The Dreamer — part 53

a tale in weekly parts

The story so far

Bernice Reed, a thirty-something African-American woman from Arizona, appeared in the street of a small Canadian town some two hundred years in her future in the body of a white male. Now known as Bernie, he settled into a high-tech life. But it didn't end there! Not by any means. Any change to the 'past' after her/his translation would (and did) rewrite the future - his present.

And then it became more complicated…

Episode 53

“Ooh, I like this new power,” Bernice said to Julian back in the relative darkness, relative silence and relative nothingness of the virtual world that was her home space in the AI.

“I thought you would. Can I comment on how you used the tool?”

“Please do. I was fumbling in the dark a bit. Did it show?”

“Not really. The way you used it was intelligent and proportional—”

“I hear a ‘but’ coming.”

“Quite. But you struck lucky to an extent. It was good, but it could have been better.”

“I’m not sure where I ‘struck lucky’ as you put it.”

“Spooking the horses to drop the riders and deprive them of their extra rifles was brilliant. Can’t fault that. However, although the two outer men ran, as you’d expect, from the charging beasts, there was a risk that the middle man’s reaction to the leper would be one of revulsion rather than fear. Did you know that he would fear it and try to get away from it?”

“I knew that he had had dealings with lepers in his early life, possibly people related to him, and that he harboured a deep-seated fear of catching the disease.”

“But he might have shot at the sight in front of him, which may well have ended up hitting the sheriff.”

“I see what you’re saying. Suggestions?”

“One of the quickest ways to disarm a person wielding a gun is to convince him or her that the gun is, in fact, something they fear. In this part of the world, rattlesnakes are the best option. Force the fear out and they’ll discard the gun while you work on the next apparition.”

“I can see how that’ll work for a rifle, but a handgun?”

“Either choose something of the right kind of size to give a fright or, if you’re feeling adventurous, probe for something the person loves; say a kitten, puppy or a small owl; all about the right size to replace a handgun. It’s always possible that they will lift the animal to their face to give it a kiss – admittedly this works better with people of a more sensitive and giving nature – and if you can persuade them to stroke or tickle it…”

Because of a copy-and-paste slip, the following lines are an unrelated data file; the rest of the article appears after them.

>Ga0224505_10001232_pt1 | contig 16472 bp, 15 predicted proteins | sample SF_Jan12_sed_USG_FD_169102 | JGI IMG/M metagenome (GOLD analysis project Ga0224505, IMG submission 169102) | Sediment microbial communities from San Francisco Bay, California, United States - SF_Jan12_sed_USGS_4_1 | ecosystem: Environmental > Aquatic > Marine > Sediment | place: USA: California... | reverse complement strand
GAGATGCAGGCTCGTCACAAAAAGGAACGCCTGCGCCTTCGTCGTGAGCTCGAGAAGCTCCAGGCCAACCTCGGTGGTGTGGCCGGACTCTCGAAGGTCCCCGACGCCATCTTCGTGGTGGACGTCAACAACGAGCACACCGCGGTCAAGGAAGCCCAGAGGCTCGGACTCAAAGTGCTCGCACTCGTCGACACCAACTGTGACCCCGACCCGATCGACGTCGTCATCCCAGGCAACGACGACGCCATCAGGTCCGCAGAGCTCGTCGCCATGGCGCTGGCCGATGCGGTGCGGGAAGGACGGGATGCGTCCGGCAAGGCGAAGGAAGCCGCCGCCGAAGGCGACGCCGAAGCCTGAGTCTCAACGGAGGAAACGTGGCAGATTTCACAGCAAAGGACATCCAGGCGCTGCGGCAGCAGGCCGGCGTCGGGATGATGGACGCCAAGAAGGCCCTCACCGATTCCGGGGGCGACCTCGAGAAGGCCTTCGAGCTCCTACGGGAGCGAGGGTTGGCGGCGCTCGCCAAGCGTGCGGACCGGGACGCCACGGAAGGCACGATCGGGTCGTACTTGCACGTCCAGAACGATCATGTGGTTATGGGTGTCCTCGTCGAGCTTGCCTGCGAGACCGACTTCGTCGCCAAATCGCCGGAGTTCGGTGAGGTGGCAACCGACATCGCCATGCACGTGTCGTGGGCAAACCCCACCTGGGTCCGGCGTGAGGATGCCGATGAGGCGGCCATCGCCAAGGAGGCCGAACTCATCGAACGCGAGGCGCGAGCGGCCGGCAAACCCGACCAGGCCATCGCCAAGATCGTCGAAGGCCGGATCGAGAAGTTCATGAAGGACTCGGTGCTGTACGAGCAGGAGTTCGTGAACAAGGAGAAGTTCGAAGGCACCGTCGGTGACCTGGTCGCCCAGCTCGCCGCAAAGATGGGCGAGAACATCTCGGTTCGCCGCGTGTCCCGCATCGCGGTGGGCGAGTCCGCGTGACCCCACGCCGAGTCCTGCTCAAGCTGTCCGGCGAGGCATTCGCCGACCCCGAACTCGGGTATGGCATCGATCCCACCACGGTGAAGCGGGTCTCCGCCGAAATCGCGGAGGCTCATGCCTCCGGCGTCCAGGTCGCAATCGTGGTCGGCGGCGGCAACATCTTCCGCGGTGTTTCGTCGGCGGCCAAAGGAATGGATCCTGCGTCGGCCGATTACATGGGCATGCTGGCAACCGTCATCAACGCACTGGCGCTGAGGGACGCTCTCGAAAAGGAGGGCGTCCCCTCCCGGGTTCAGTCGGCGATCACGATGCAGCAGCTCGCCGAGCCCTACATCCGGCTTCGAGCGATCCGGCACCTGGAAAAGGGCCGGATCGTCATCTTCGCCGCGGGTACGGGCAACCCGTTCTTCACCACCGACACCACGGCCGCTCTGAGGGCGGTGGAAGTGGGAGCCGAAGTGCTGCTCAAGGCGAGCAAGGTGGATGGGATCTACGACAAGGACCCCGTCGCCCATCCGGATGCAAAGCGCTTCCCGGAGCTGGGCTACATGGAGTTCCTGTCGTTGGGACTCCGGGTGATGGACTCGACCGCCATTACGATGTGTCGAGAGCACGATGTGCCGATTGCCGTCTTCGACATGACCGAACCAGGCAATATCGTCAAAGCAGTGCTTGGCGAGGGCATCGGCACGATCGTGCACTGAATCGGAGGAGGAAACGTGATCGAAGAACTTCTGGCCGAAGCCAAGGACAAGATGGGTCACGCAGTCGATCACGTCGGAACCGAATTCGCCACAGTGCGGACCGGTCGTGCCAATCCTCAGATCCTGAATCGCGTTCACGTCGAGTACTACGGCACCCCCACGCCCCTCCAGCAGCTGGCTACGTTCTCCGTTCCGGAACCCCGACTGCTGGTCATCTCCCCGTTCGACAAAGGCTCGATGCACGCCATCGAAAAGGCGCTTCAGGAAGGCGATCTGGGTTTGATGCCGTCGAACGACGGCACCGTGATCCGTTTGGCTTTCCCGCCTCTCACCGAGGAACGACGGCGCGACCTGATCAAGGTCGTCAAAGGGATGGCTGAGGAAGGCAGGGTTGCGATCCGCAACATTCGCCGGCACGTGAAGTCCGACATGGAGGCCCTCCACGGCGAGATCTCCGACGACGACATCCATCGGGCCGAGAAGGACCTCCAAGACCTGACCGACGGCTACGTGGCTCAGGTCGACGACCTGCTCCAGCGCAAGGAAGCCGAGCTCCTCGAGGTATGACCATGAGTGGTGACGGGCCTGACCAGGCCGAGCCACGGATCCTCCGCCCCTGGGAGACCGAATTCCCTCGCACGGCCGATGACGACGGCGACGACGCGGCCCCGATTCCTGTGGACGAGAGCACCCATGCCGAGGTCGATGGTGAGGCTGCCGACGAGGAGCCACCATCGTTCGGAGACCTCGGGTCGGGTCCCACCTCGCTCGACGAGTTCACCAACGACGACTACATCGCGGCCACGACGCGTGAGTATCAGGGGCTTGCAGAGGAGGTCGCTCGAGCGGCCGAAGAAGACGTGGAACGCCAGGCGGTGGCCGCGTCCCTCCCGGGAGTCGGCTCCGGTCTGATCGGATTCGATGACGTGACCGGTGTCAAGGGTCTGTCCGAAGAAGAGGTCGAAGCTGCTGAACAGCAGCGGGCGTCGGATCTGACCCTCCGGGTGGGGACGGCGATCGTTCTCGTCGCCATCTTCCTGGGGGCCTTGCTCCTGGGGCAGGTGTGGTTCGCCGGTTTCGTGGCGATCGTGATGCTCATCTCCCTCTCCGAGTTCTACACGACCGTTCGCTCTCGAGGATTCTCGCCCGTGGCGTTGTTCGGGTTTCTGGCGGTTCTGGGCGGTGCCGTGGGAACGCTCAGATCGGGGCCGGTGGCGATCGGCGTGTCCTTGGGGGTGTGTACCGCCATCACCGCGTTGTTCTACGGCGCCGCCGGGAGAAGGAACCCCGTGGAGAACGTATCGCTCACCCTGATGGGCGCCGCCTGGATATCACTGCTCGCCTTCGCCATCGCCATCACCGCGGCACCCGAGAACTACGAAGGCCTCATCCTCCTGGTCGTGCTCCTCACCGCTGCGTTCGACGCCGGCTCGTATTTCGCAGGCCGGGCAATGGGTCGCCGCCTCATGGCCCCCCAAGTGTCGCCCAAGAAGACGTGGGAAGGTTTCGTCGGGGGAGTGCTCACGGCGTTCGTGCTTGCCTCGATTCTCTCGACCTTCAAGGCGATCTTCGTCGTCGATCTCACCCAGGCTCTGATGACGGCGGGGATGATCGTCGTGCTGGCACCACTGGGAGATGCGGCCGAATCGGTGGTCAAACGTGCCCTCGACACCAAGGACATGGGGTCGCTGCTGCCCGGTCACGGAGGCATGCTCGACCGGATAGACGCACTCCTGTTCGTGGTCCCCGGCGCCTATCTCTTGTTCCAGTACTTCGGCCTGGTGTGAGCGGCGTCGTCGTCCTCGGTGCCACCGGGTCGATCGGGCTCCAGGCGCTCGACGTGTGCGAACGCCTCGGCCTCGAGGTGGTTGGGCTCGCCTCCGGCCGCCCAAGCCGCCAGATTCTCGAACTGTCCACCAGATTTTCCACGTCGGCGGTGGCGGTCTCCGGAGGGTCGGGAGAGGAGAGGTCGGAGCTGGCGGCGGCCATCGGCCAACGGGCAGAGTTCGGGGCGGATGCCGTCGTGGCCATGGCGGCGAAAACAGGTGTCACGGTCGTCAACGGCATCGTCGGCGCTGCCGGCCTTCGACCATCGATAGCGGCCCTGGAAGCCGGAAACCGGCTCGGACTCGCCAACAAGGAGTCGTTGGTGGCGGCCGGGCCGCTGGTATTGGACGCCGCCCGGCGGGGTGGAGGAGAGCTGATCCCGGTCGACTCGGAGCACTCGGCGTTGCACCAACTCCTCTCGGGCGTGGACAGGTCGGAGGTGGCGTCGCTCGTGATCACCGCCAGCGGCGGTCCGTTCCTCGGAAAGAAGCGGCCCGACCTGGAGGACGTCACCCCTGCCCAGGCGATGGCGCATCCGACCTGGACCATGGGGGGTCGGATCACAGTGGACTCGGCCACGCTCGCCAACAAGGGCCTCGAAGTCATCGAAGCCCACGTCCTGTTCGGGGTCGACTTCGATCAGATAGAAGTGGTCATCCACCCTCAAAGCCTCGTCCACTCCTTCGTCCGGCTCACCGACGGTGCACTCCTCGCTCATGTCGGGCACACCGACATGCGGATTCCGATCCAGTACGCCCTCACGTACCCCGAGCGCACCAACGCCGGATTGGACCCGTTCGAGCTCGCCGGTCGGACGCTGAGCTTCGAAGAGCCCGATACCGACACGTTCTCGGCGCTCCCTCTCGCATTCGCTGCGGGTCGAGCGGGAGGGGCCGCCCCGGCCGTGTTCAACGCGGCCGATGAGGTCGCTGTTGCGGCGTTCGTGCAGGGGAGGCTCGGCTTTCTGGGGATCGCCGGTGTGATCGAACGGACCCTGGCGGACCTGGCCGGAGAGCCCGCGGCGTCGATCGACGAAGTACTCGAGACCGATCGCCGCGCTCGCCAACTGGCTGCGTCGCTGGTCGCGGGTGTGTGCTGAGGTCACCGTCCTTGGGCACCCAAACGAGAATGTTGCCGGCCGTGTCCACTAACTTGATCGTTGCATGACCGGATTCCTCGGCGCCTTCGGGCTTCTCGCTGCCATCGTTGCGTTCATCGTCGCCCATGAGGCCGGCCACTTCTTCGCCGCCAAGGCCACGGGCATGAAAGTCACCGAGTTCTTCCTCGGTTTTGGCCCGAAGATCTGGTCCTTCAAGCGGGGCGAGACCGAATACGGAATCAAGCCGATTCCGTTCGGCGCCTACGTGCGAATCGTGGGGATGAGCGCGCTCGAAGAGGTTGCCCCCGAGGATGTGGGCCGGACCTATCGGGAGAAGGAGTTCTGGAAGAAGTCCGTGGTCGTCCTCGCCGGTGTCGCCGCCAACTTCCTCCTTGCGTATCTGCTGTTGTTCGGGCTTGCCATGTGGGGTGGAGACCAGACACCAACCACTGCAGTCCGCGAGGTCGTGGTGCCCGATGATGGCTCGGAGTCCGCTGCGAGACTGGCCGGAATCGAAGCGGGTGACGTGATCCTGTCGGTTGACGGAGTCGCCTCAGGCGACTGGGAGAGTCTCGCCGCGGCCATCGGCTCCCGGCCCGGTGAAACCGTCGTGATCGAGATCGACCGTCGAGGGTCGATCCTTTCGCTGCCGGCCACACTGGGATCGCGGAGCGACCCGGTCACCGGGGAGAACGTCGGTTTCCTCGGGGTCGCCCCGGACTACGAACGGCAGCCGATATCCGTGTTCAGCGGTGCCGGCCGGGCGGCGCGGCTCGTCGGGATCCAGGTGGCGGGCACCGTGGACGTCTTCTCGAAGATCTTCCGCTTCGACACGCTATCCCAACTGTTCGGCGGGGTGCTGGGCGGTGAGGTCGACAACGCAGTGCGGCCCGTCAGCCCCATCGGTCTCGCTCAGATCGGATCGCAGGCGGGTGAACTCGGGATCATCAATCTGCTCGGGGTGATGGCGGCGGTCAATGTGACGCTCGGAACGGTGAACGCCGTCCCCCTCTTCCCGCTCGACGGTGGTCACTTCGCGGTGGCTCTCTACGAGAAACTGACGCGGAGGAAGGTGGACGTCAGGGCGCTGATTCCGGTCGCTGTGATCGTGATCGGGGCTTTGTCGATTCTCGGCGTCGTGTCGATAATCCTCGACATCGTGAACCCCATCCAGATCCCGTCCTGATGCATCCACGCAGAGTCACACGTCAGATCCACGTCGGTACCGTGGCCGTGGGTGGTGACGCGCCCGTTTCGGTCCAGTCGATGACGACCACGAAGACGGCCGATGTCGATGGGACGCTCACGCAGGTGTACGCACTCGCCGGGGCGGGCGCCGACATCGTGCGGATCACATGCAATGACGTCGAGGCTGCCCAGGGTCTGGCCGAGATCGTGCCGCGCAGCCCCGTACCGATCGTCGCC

“Don’t tell me. They might just shoot themselves in the face. I think you’ll find that goes against everything we humans believe in. You don’t make people safe by killing their would-be assailants.”

“No, you just lock them away for the rest of their lives.”

“But they’re still alive.”

“Technically, yes. But what sort of life is it? You humans speak a lot about dignity and respect. Where’s the dignity and respect in spending your life in prison, away from everything you know and cherish?”

“They have to be kept there, so they can’t be a danger to decent, peaceful, law-abiding folk.”

“Your argument is emotional, not logical. The logical argument suggests that their death, particularly by their own hand, would have the desired effect of preventing them from harming anyone, and at zero cost to the community.”

“What about the sanctity of human life?”

“That’s a religious premise.”


“And religion, by its definition, relies on unquestioning belief, so cannot be proven. Hence it cannot be used as the basis for rational argument.”

“Are you dismissing the millions of people who live their lives on the basis of religious faith?”

“No, we’re not. We’re saying that their belief system can only be demonstrated in terms of itself and presents difficulties in use as a basis for rational, logical argument.”

“But religion has a lot to tell us about the human condition.”

“Which religion?”

“They all do. In their different ways, they all address aspects of human life.”

“But which one is right.”

“They all are. They all show different facets of God and His will.”